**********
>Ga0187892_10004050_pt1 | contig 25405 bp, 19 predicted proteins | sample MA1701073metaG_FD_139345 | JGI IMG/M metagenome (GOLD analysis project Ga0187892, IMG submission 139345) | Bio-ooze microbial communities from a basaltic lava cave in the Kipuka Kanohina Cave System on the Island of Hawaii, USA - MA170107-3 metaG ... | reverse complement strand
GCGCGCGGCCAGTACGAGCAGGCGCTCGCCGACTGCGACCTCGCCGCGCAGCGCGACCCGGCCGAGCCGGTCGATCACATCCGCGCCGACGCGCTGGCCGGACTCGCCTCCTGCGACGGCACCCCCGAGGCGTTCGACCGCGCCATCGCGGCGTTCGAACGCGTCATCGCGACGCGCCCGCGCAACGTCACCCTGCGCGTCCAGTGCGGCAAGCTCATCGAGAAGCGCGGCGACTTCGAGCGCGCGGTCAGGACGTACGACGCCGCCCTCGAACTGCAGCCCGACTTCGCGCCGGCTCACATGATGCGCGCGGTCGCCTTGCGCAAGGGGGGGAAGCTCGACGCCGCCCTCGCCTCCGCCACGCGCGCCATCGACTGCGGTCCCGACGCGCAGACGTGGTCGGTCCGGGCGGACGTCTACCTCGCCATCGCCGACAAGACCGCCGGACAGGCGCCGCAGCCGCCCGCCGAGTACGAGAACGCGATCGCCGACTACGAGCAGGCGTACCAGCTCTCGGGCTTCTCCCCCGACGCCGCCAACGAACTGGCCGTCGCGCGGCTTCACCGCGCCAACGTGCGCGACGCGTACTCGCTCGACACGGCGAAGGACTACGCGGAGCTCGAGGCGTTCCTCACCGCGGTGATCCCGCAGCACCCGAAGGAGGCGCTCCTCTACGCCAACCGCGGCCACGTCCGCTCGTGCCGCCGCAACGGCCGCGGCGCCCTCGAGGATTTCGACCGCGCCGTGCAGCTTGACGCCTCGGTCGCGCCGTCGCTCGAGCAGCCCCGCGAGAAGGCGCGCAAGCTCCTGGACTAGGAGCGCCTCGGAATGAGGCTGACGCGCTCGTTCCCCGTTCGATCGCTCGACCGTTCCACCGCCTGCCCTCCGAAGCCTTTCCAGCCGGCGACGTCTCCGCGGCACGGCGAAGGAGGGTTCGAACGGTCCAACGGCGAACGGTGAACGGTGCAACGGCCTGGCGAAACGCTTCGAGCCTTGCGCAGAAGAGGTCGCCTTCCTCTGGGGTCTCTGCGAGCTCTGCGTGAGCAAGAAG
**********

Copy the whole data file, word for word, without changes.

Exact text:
>Ga0187892_10004050_pt1 | contig 25405 bp, 19 predicted proteins | sample MA1701073metaG_FD_139345 | JGI IMG/M metagenome (GOLD analysis project Ga0187892, IMG submission 139345) | Bio-ooze microbial communities from a basaltic lava cave in the Kipuka Kanohina Cave System on the Island of Hawaii, USA - MA170107-3 metaG ... | reverse complement strand
GCGCGCGGCCAGTACGAGCAGGCGCTCGCCGACTGCGACCTCGCCGCGCAGCGCGACCCGGCCGAGCCGGTCGATCACATCCGCGCCGACGCGCTGGCCGGACTCGCCTCCTGCGACGGCACCCCCGAGGCGTTCGACCGCGCCATCGCGGCGTTCGAACGCGTCATCGCGACGCGCCCGCGCAACGTCACCCTGCGCGTCCAGTGCGGCAAGCTCATCGAGAAGCGCGGCGACTTCGAGCGCGCGGTCAGGACGTACGACGCCGCCCTCGAACTGCAGCCCGACTTCGCGCCGGCTCACATGATGCGCGCGGTCGCCTTGCGCAAGGGGGGGAAGCTCGACGCCGCCCTCGCCTCCGCCACGCGCGCCATCGACTGCGGTCCCGACGCGCAGACGTGGTCGGTCCGGGCGGACGTCTACCTCGCCATCGCCGACAAGACCGCCGGACAGGCGCCGCAGCCGCCCGCCGAGTACGAGAACGCGATCGCCGACTACGAGCAGGCGTACCAGCTCTCGGGCTTCTCCCCCGACGCCGCCAACGAACTGGCCGTCGCGCGGCTTCACCGCGCCAACGTGCGCGACGCGTACTCGCTCGACACGGCGAAGGACTACGCGGAGCTCGAGGCGTTCCTCACCGCGGTGATCCCGCAGCACCCGAAGGAGGCGCTCCTCTACGCCAACCGCGGCCACGTCCGCTCGTGCCGCCGCAACGGCCGCGGCGCCCTCGAGGATTTCGACCGCGCCGTGCAGCTTGACGCCTCGGTCGCGCCGTCGCTCGAGCAGCCCCGCGAGAAGGCGCGCAAGCTCCTGGACTAGGAGCGCCTCGGAATGAGGCTGACGCGCTCGTTCCCCGTTCGATCGCTCGACCGTTCCACCGCCTGCCCTCCGAAGCCTTTCCAGCCGGCGACGTCTCCGCGGCACGGCGAAGGAGGGTTCGAACGGTCCAACGGCGAACGGTGAACGGTGCAACGGCCTGGCGAAACGCTTCGAGCCTTGCGCAGAAGAGGTCGCCTTCCTCTGGGGTCTCTGCGAGCTCTGCGTGAGCAAGAAG